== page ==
" may have been the most momentous spiritual retreat since Jesus spent forty days in the wilderness"
The immense interest and intrigue by everything The Beatles were up at this time as heavily scrutinised and reported by the worlds media,
encouraged the pursuit and study of Eastern spirituality in Western popular culture. Following on with many Gurus ,from India moving to enlighten the minds of the West in the coming decades .
I remember my trip to Rishikesh and to talk of the spirituality and any enlightenment to be had came alone from the environmental surroundings that I had thrust myself amongst, being that of many ashrams of the area had the sign upon their door's "full".
Always "hope" but never "expect".
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phuketrichard
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Re: looking forward to this::

Post by phuketrichard »

a good read:|

Peter Jackson's three-part documentary The Beatles: Get Back challenges old beliefs about the band's split https://www.bangkokpost.com/life/social ... p1NxqinDCU

FYI:
1,2 & 3 are on pirate bay.
In a nation run by swine, all pigs are upward-mobile and the rest of us are fucked until we can put our acts together: not necessarily to win, but mainly to keep from losing completely. HST
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Re: looking forward to this::

Post by sigmoid »

hdgh29 wrote: Mon Nov 29, 2021 11:21 am

Beatles? They lost me when they moved into the 'novelty song' market - Rocky Raccoon, Maxwells Silver Hammer etc, even Obladi Oblada - like trite, childish nursery rhymes.

That's what happens when one of your principal songwriters is killed in a car crash and secretly replaced by a look-alike.


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Re: looking forward to this::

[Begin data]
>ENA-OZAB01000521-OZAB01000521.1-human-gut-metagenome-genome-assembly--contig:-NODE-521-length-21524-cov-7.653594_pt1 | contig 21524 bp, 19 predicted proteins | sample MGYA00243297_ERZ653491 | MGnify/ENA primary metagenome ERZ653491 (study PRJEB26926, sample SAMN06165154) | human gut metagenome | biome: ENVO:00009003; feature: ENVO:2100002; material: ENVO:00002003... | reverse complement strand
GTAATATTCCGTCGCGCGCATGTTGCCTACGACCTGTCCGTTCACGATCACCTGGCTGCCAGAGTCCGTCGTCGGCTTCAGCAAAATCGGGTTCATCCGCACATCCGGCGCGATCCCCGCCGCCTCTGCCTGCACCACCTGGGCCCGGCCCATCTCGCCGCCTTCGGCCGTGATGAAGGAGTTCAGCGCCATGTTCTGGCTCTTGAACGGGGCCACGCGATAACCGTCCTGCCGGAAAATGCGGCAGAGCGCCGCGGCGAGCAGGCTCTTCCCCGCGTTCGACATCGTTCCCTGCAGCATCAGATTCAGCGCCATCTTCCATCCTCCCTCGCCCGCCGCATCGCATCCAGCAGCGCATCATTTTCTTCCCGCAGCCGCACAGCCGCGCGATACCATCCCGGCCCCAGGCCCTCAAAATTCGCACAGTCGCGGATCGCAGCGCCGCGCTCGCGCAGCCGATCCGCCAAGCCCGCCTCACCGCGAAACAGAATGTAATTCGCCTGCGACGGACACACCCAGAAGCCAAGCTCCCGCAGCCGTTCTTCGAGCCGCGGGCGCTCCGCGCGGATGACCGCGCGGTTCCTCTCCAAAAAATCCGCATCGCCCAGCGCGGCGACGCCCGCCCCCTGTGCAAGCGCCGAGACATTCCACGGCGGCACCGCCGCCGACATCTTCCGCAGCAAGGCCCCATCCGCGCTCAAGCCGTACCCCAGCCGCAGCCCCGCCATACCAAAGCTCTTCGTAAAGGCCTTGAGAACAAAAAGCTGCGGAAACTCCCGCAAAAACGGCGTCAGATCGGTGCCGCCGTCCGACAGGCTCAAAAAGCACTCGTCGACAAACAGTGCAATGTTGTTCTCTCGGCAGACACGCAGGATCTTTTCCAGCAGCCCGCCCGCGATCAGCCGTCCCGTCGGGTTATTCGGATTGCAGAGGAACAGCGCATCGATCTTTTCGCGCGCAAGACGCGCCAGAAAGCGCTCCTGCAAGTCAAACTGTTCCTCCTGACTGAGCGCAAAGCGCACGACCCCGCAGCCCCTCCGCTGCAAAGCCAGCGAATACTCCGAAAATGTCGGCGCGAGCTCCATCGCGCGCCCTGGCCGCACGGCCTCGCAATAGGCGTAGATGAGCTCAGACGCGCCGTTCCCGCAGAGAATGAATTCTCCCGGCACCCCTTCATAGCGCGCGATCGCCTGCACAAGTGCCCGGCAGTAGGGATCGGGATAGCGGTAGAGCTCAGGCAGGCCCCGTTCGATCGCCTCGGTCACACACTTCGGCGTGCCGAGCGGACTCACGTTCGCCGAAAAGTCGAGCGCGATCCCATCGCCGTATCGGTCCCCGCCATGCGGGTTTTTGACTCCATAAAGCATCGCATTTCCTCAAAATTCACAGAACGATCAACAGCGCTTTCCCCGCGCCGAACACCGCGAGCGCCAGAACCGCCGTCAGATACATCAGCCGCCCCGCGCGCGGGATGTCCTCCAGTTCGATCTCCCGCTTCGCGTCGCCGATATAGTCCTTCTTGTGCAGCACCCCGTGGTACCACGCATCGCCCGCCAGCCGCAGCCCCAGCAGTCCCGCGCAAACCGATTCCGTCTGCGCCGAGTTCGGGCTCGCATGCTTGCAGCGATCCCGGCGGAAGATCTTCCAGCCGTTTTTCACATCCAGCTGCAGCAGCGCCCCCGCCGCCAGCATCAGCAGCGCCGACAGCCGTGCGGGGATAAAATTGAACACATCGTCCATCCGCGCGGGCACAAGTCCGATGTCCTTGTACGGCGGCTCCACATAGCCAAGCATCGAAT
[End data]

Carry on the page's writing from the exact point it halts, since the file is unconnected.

Post by nerdlinger »

Bitte_Kein_Lexus wrote: Mon Nov 29, 2021 1:19 pm My main tongue-in-cheek gripe is that it's so "old angry man yelling at clouds" cliche to say music from one's generation was the best.
I've said this before and I'll keep saying it - the record industry have for their whole existence placed pressure towards music to all sound alike in the name of being radio-friendly and instantly accessible. "All music these days sounds the same" became a cliche in the 50s and is often taken as a sign of someone who's out of touch and unappreciative. But, if you take an analytical approach to dissecting the building blocks of music - tempo, dynamics, rhythm, time signature, melody, instrumentation, key, harmony, chord progression, etc - there is more variety within each of those items individually in a single movement of Rimsky-Korsakov than in the entire catalogue of most hit artists.
The Beatles are of course also guilty, but at least have the distinction of doing it well within the context of their own time.

If you want a hit song you need to run it at a constant ~118bpm throughout, in 4/4, with a drum beat (either on 2+4 or a choice of 2-3 other latin beats), chord progression picked from a list of barely a dozen, a structure built of some variant on verse-bridge-chorus-repeat, runtime 3 minutes, a band of 4-6 instrumentalists with a lead singer and some backing singers... stray from any of that your only chance is to be considered novelty value. The reason that's considered the "best" formula is because that's what works for radio and because people who aren't really that into music will tend to like stuff that's similar to what they already like, so that's what we get fed unless we make the effort to go out and search for something different.


It's also why Prog Rock has always been treated with a weird distain by the mainstream - you can't slap The Wall on an advert for hot dogs.
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Re: looking forward to this::

Post by Gazzy »

Nobody's actually said whether they're enjoying the documentary yet. I've seen part 1. Certainly an endurance. It's fascinating and brilliant and not, all at the same time.
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Re: looking forward to this::

Post by Pseudonomdeplume »

Simultaneously? Synchronized,even.

Ah, real music to my ears. Not like the screaming racket the kids listen to these days. It just a bloody noise!